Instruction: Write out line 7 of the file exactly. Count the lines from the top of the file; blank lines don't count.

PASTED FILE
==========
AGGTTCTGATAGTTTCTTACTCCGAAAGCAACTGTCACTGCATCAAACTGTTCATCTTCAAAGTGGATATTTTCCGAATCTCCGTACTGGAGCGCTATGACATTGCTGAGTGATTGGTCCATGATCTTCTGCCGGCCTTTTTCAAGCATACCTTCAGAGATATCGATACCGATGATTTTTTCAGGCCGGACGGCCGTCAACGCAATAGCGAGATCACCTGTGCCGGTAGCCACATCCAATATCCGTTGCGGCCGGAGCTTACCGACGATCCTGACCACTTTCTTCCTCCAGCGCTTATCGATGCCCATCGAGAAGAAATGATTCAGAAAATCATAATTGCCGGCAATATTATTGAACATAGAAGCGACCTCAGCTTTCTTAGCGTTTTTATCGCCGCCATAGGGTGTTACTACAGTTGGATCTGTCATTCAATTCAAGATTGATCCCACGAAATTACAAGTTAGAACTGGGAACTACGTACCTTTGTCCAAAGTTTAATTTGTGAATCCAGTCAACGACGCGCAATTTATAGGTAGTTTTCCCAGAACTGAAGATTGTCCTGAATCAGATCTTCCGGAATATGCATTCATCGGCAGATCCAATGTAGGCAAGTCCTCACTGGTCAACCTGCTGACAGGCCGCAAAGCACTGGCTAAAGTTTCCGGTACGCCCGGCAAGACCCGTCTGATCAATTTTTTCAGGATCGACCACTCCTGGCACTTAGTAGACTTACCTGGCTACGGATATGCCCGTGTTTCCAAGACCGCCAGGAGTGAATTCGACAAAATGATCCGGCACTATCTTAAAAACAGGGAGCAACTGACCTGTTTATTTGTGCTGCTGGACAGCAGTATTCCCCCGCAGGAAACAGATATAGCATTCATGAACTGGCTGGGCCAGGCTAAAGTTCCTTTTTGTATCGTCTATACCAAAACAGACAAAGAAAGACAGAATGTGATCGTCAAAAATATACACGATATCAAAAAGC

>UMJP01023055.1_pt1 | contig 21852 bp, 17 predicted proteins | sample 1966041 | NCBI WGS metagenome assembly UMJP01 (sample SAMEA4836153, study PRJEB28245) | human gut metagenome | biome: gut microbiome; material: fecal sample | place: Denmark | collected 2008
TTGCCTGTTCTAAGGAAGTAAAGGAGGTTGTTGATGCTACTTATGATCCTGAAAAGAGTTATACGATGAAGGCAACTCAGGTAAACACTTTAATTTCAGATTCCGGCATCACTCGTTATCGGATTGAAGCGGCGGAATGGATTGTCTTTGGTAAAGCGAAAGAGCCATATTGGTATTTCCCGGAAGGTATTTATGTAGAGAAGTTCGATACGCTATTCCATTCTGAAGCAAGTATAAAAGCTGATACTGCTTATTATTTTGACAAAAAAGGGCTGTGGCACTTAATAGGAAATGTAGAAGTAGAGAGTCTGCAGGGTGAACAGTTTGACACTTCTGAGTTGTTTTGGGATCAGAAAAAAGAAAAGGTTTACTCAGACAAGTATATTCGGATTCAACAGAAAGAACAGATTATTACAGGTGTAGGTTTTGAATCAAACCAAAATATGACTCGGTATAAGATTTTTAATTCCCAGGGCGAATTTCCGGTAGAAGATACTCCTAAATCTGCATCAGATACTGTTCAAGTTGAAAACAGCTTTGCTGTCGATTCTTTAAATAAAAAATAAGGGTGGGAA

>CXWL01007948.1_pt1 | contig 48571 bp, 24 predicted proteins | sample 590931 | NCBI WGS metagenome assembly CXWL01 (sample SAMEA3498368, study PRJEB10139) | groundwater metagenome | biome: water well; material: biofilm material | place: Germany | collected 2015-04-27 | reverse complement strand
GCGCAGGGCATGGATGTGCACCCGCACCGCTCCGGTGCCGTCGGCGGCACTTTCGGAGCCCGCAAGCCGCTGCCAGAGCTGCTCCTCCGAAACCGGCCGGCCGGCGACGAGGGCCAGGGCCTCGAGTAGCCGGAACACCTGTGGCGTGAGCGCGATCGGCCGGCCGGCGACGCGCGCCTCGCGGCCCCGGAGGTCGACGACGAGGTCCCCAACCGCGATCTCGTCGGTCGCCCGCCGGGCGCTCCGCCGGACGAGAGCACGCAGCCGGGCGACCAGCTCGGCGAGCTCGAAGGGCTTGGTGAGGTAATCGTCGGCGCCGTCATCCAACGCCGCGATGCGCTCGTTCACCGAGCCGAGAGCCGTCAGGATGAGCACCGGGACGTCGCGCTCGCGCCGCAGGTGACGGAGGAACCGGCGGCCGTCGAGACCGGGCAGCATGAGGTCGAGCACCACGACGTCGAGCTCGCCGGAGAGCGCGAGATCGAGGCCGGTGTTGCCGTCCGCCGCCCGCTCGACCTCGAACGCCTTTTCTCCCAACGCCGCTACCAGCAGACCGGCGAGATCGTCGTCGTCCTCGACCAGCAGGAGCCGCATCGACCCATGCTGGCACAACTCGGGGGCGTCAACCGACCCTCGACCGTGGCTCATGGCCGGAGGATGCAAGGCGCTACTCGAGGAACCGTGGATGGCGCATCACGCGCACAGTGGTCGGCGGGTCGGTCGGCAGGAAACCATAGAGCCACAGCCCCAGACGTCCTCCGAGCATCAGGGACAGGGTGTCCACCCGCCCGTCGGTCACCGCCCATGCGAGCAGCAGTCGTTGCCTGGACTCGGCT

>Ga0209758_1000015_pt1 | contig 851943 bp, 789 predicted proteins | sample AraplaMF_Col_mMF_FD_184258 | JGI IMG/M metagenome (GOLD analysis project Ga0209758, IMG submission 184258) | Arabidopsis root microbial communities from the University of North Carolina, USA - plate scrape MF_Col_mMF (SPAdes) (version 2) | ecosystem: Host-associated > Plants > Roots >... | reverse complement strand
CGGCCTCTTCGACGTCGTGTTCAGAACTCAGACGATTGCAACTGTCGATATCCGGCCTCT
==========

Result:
CGGCCTCTTCGACGTCGTGTTCAGAACTCAGACGATTGCAACTGTCGATATCCGGCCTCT